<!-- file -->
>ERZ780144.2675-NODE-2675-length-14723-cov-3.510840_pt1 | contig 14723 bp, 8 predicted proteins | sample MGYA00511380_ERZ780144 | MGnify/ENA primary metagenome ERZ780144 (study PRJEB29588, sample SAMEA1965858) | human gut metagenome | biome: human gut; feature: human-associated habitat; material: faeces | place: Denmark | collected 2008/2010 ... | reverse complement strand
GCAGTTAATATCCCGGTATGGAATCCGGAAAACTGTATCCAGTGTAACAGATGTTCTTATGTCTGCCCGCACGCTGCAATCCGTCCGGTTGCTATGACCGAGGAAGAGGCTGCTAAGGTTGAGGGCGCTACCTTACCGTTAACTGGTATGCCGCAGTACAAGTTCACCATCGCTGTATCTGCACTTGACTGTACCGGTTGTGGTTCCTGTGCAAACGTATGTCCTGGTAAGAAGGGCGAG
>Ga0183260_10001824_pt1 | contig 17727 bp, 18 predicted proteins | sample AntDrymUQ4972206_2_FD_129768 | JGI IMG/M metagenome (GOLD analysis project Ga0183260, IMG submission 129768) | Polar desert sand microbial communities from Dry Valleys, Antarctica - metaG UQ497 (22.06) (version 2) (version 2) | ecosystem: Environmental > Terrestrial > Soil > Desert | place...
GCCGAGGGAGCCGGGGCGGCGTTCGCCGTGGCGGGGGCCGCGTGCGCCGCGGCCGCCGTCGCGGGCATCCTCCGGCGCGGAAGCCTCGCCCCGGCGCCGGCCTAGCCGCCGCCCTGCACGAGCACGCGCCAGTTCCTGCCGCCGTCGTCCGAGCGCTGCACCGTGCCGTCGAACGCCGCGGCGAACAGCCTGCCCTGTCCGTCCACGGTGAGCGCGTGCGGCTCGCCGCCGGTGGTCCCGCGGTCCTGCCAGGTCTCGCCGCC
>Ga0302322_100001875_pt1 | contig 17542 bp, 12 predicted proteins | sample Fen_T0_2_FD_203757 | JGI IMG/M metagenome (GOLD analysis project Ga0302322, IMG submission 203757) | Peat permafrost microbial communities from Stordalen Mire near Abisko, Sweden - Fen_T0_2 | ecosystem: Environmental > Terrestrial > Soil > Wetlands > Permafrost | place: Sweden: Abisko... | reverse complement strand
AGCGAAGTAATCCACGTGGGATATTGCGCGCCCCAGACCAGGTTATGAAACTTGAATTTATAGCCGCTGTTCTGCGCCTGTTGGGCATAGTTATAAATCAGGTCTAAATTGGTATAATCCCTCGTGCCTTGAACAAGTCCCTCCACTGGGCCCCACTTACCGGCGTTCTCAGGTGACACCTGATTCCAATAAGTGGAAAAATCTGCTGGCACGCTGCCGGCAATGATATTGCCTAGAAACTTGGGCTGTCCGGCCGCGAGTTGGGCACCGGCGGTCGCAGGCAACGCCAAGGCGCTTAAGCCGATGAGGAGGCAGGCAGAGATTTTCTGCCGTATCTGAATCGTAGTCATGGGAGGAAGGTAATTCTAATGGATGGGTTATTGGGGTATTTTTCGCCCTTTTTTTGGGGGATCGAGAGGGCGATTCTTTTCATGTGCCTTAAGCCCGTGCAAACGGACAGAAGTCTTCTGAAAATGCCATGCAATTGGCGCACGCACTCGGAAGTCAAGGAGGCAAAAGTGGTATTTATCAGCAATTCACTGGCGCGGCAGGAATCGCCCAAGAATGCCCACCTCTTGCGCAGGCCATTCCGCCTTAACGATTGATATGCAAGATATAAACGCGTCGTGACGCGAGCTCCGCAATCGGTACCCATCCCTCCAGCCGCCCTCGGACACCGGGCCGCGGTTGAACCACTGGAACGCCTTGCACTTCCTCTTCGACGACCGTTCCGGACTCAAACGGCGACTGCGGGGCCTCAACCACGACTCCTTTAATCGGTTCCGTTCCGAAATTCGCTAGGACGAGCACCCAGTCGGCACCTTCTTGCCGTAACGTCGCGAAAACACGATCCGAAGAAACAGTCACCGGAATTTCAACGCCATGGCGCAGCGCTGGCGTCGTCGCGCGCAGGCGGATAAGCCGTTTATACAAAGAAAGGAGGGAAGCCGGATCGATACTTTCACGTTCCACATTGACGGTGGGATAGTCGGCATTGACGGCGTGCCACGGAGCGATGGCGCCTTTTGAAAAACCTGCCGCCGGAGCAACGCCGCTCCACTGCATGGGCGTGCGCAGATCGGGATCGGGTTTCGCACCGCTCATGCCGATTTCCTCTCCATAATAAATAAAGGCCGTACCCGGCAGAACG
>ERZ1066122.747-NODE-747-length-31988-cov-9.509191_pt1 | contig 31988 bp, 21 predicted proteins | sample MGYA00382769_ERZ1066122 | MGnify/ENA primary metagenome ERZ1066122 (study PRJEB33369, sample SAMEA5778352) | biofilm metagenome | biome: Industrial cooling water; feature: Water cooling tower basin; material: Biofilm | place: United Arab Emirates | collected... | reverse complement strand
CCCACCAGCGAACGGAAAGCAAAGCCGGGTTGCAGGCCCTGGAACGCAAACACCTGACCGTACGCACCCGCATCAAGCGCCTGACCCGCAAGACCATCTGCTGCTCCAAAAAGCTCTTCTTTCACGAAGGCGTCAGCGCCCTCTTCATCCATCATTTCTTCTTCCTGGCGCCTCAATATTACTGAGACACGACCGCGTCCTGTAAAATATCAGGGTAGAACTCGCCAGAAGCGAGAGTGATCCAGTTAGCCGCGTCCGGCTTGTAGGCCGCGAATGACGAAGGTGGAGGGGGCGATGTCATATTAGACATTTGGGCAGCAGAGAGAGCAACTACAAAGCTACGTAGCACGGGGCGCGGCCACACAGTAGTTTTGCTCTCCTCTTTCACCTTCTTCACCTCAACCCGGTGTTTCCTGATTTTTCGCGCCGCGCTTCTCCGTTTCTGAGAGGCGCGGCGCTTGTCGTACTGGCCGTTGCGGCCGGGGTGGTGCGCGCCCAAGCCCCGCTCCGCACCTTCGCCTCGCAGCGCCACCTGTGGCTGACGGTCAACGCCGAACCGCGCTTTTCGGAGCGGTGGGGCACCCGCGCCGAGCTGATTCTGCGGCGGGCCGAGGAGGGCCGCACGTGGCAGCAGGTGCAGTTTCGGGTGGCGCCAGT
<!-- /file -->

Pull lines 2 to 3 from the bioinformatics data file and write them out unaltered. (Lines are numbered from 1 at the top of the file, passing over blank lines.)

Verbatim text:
GCAGTTAATATCCCGGTATGGAATCCGGAAAACTGTATCCAGTGTAACAGATGTTCTTATGTCTGCCCGCACGCTGCAATCCGTCCGGTTGCTATGACCGAGGAAGAGGCTGCTAAGGTTGAGGGCGCTACCTTACCGTTAACTGGTATGCCGCAGTACAAGTTCACCATCGCTGTATCTGCACTTGACTGTACCGGTTGTGGTTCCTGTGCAAACGTATGTCCTGGTAAGAAGGGCGAG
>Ga0183260_10001824_pt1 | contig 17727 bp, 18 predicted proteins | sample AntDrymUQ4972206_2_FD_129768 | JGI IMG/M metagenome (GOLD analysis project Ga0183260, IMG submission 129768) | Polar desert sand microbial communities from Dry Valleys, Antarctica - metaG UQ497 (22.06) (version 2) (version 2) | ecosystem: Environmental > Terrestrial > Soil > Desert | place...